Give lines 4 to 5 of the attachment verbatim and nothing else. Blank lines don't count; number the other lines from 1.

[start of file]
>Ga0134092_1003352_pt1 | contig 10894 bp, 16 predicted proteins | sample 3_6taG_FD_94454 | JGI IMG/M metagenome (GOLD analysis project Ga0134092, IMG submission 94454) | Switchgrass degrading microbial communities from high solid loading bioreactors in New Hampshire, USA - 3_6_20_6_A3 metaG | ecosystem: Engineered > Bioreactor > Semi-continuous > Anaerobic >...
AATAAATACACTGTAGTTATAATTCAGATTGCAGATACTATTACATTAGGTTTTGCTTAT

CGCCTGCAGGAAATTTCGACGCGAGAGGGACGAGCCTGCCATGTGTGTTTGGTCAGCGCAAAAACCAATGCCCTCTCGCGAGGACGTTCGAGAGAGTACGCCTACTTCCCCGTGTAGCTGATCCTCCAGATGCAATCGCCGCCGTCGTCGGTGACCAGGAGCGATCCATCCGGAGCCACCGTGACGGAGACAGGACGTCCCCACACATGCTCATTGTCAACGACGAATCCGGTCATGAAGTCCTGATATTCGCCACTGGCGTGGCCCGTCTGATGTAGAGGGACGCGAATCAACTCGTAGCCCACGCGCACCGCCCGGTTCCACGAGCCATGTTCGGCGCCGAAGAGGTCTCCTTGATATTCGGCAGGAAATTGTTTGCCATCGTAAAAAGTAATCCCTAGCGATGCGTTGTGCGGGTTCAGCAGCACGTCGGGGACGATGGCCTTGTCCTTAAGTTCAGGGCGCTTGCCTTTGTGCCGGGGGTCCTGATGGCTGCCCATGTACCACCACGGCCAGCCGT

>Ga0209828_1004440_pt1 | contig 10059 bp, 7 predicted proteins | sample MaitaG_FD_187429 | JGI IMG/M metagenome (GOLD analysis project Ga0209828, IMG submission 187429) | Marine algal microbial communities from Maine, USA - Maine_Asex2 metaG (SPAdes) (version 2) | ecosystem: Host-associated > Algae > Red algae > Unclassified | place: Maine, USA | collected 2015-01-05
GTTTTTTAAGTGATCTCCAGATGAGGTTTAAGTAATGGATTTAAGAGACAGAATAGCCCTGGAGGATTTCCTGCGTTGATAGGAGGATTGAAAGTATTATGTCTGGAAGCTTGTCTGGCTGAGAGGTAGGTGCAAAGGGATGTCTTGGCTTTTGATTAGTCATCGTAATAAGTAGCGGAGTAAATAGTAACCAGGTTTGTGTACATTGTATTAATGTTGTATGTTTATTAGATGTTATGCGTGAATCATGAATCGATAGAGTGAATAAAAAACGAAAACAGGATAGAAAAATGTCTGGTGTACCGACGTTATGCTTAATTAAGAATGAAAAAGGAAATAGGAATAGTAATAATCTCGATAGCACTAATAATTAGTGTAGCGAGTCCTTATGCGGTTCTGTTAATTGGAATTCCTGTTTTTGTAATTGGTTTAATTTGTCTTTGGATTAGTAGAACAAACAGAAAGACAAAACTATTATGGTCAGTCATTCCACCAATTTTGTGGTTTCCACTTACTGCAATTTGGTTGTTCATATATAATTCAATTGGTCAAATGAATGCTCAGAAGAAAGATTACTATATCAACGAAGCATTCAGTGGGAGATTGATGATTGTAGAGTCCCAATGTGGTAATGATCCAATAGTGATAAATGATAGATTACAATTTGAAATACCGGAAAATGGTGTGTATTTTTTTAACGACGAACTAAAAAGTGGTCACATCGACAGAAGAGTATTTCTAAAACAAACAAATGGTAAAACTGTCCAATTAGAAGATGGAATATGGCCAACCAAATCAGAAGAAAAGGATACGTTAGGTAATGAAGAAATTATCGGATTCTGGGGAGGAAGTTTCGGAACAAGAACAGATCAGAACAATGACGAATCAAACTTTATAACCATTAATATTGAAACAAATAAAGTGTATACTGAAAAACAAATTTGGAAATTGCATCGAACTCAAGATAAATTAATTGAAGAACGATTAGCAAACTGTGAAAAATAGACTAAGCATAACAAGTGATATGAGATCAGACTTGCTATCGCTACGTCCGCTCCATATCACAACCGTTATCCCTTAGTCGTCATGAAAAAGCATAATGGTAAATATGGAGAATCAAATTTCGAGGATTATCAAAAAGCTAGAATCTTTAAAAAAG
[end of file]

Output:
>Ga0209828_1004440_pt1 | contig 10059 bp, 7 predicted proteins | sample MaitaG_FD_187429 | JGI IMG/M metagenome (GOLD analysis project Ga0209828, IMG submission 187429) | Marine algal microbial communities from Maine, USA - Maine_Asex2 metaG (SPAdes) (version 2) | ecosystem: Host-associated > Algae > Red algae > Unclassified | place: Maine, USA | collected 2015-01-05
GTTTTTTAAGTGATCTCCAGATGAGGTTTAAGTAATGGATTTAAGAGACAGAATAGCCCTGGAGGATTTCCTGCGTTGATAGGAGGATTGAAAGTATTATGTCTGGAAGCTTGTCTGGCTGAGAGGTAGGTGCAAAGGGATGTCTTGGCTTTTGATTAGTCATCGTAATAAGTAGCGGAGTAAATAGTAACCAGGTTTGTGTACATTGTATTAATGTTGTATGTTTATTAGATGTTATGCGTGAATCATGAATCGATAGAGTGAATAAAAAACGAAAACAGGATAGAAAAATGTCTGGTGTACCGACGTTATGCTTAATTAAGAATGAAAAAGGAAATAGGAATAGTAATAATCTCGATAGCACTAATAATTAGTGTAGCGAGTCCTTATGCGGTTCTGTTAATTGGAATTCCTGTTTTTGTAATTGGTTTAATTTGTCTTTGGATTAGTAGAACAAACAGAAAGACAAAACTATTATGGTCAGTCATTCCACCAATTTTGTGGTTTCCACTTACTGCAATTTGGTTGTTCATATATAATTCAATTGGTCAAATGAATGCTCAGAAGAAAGATTACTATATCAACGAAGCATTCAGTGGGAGATTGATGATTGTAGAGTCCCAATGTGGTAATGATCCAATAGTGATAAATGATAGATTACAATTTGAAATACCGGAAAATGGTGTGTATTTTTTTAACGACGAACTAAAAAGTGGTCACATCGACAGAAGAGTATTTCTAAAACAAACAAATGGTAAAACTGTCCAATTAGAAGATGGAATATGGCCAACCAAATCAGAAGAAAAGGATACGTTAGGTAATGAAGAAATTATCGGATTCTGGGGAGGAAGTTTCGGAACAAGAACAGATCAGAACAATGACGAATCAAACTTTATAACCATTAATATTGAAACAAATAAAGTGTATACTGAAAAACAAATTTGGAAATTGCATCGAACTCAAGATAAATTAATTGAAGAACGATTAGCAAACTGTGAAAAATAGACTAAGCATAACAAGTGATATGAGATCAGACTTGCTATCGCTACGTCCGCTCCATATCACAACCGTTATCCCTTAGTCGTCATGAAAAAGCATAATGGTAAATATGGAGAATCAAATTTCGAGGATTATCAAAAAGCTAGAATCTTTAAAAAAG